Amana Qayum, a fourth-year from Manchester, on the importance of rest, hobbies and a social life throughout medical school.

As a fourth-year medical student, I'm constantly learning and still finding my feet. In fact, it feels like only yesterday I was dreaming about studying medicine – now here I am!

I wouldn't be where I am without the encouragement of my wonderful family who have supported me every step of the way and allowed me the opportunity to enter the medical profession.

With their support and through my own personal experiences, I’ve acquired numerous skills and lessons that have helped me create a healthy work-life balance. As such, here are my top work-life balance tips.

Build a supportive circle

Creating a good social circle allows peers to share their thoughts, notes and advice with one another. It also gives people the opportunity to speak up about any aspects of the course that are worrisome, rather than keeping it to themselves and becoming stressed or anxious.

Personally speaking, I find it a little difficult to understand things at first glance because I’m dyslexic, so I often have to break down information to understand it properly. When I’m in these groups and social circles, it gives me and others the chance to learn, explain and absorb information in our own way.

I believe this is where the doctor in me comes out – as I just want to help others, and for my colleagues to help me.

In my third year I was so focused on my course that halfway through the year I’d burnt out.

Allow your mind and body to rest

There comes a time when you must put studies, work, and other commitments to the side and look after yourself. This includes your mental and physical wellbeing. Your body and mind need to rest and refresh.

You’re human, running on a limited amount of fuel for your body. After that fuel is depleted, no amount of coffee, energy drinks or pills will keep you going, because your body requires rest and peace.

In my third year I was so focused on my course that halfway through the year I’d burnt out. I felt like a robot – I’d wake up, spend a full day at university, come back and revise until my eyes closed. Revision would often be spent procrastinating.

So, make sure you take time out to relax and enjoy yourself, whether that's going out or just a good old movie night or lazy spa day. Focus on your health and on your mental peace. As soon as I get an opportunity, I go and see my family, or they come and see me. This is my favourite time because there is no place like home.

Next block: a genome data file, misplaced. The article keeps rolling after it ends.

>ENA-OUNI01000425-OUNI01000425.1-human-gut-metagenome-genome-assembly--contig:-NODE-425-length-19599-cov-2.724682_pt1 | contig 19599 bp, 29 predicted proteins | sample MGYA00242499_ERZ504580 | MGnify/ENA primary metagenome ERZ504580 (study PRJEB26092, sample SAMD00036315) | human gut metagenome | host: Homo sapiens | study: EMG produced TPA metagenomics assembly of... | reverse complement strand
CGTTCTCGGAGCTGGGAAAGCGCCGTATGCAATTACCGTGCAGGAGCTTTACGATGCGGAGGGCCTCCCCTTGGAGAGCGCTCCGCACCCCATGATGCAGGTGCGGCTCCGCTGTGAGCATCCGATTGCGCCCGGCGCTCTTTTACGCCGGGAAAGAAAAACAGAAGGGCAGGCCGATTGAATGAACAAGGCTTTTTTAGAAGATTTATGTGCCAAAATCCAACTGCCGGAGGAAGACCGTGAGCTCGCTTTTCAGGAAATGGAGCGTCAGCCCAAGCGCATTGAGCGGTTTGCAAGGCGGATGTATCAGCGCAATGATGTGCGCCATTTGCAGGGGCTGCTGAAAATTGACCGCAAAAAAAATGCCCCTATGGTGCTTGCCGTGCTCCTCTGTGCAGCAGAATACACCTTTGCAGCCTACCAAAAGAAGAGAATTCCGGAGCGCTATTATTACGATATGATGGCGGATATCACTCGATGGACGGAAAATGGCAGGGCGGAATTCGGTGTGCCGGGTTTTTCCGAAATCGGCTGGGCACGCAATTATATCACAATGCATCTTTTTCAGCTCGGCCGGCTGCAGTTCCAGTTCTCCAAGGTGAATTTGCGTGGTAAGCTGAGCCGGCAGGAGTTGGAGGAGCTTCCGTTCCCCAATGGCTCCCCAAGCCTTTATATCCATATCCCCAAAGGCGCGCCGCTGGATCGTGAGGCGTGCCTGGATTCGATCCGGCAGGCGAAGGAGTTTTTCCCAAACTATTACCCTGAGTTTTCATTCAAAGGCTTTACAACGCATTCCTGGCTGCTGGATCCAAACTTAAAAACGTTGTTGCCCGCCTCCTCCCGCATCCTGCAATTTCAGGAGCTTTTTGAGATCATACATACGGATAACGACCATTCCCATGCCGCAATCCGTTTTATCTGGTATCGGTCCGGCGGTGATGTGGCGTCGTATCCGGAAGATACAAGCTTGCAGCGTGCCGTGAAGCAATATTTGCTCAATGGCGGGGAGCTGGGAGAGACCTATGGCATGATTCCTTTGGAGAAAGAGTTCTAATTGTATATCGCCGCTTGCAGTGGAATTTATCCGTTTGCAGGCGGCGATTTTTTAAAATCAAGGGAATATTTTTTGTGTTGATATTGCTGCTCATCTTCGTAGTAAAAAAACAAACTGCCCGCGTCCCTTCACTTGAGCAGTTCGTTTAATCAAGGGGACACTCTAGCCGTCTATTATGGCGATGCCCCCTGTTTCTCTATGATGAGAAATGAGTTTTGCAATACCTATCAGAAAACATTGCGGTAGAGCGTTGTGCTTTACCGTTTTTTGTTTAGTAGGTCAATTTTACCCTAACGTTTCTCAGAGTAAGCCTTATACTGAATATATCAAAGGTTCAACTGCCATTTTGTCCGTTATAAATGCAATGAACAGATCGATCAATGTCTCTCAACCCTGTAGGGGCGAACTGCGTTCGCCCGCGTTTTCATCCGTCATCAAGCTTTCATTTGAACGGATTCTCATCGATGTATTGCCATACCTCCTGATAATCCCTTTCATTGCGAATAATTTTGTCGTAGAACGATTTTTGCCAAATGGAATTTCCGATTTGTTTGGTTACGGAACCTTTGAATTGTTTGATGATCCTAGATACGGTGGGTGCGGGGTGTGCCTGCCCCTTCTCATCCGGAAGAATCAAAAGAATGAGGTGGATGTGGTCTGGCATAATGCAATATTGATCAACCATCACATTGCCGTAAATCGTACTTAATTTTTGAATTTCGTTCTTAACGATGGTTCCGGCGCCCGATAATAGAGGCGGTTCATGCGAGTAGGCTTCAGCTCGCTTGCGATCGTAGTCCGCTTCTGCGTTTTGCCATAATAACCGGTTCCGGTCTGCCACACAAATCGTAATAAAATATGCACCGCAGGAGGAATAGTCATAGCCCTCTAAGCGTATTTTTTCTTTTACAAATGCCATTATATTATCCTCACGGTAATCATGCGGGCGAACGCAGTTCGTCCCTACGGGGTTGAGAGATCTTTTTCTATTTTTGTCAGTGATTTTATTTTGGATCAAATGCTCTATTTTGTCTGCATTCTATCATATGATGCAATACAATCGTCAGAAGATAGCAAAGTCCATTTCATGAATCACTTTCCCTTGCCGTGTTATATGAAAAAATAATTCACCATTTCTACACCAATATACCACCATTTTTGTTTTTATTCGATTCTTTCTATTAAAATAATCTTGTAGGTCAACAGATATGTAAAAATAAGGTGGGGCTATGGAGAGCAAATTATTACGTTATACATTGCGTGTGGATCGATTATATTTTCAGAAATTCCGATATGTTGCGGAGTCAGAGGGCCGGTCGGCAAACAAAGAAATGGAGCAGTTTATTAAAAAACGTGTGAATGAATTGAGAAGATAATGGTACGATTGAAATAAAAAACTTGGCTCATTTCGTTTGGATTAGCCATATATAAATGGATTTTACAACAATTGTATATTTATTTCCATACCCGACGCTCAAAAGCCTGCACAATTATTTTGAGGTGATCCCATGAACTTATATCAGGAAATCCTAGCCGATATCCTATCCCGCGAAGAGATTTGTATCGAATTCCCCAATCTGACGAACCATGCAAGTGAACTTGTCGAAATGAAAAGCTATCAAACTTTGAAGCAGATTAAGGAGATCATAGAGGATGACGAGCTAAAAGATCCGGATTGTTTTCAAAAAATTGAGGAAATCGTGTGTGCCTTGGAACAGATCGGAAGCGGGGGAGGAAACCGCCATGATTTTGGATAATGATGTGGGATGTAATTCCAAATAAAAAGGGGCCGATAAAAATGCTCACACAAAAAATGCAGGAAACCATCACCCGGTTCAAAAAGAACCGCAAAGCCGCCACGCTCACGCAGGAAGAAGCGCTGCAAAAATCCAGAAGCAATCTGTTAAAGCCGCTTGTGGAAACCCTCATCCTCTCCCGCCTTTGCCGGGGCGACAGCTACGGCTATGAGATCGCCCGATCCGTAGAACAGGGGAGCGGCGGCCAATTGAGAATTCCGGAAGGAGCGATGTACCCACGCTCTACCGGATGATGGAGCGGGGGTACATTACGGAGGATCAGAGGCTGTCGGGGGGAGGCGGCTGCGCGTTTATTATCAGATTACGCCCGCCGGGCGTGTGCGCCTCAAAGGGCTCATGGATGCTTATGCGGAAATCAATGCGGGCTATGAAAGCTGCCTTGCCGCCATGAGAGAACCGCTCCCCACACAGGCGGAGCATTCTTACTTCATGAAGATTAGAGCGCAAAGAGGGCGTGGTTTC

Organise your day

As students, one thing we can forget to do is organise our day – and that leads to us wasting time!

In my experience, organisation of your work and studies is a must for you to have a peaceful and successful journey into the profession. Before finishing up for the day, I’d advise everyone to sit down for an extra 20 minutes and plan the next day. This will push you to be more efficient, better organised, achieve more goals and get your tasks done rather than sit and procrastinate.

Make the most of your hobbies

One of many things I’ve witnessed is that a lot of medical students with amazing hobbies and interests in the first year have since abandoned them due to the demands of medical school. I understand the pressure and demands of the course, but it's important to take out at least some time to enjoy your hobbies.

One day during my many procrastinating episodes as I sat down to revise, I reached for my paintbrushes and an empty canvas – instead of my books and pens. I started to paint whatever was on my mind, and I could feel a rush of joy as the stress and tension began falling away.

I knew from that day on that I needed to give myself time to rest and create a space that was truly my own – where I could indulge in my hobbies. It helped my revision as I started incorporating it into my painting and really enjoyed myself.

For me, a stethoscope and a paintbrush are the same thing – one is designed to save a life, another helps bring ideas to life. Your hobbies can teach you a lot without you even knowing. They help reduce the stress and pressure that you’ve built in a beautiful way.

Watercolour brain drawing

Photo credit: Amana Quayum

Don't be afraid to push yourself

It can be a good thing to push yourself out of your comfort zone and to question your decisions. Accept that there will be times in your life where you won’t always know what the outcome will be but stand strong when you feel it’s the right thing to do.

Often, our biggest and most life-changing decisions are the ones where you’re scared to push yourself.

This can allow opportunities for growth and development regardless of whether your plan is successful or not.

This page was correct at publication on 17/01/2022. Any guidance is intended as general guidance for members only. If you are a member and need specific advice relating to your own circumstances, please contact one of our advisers.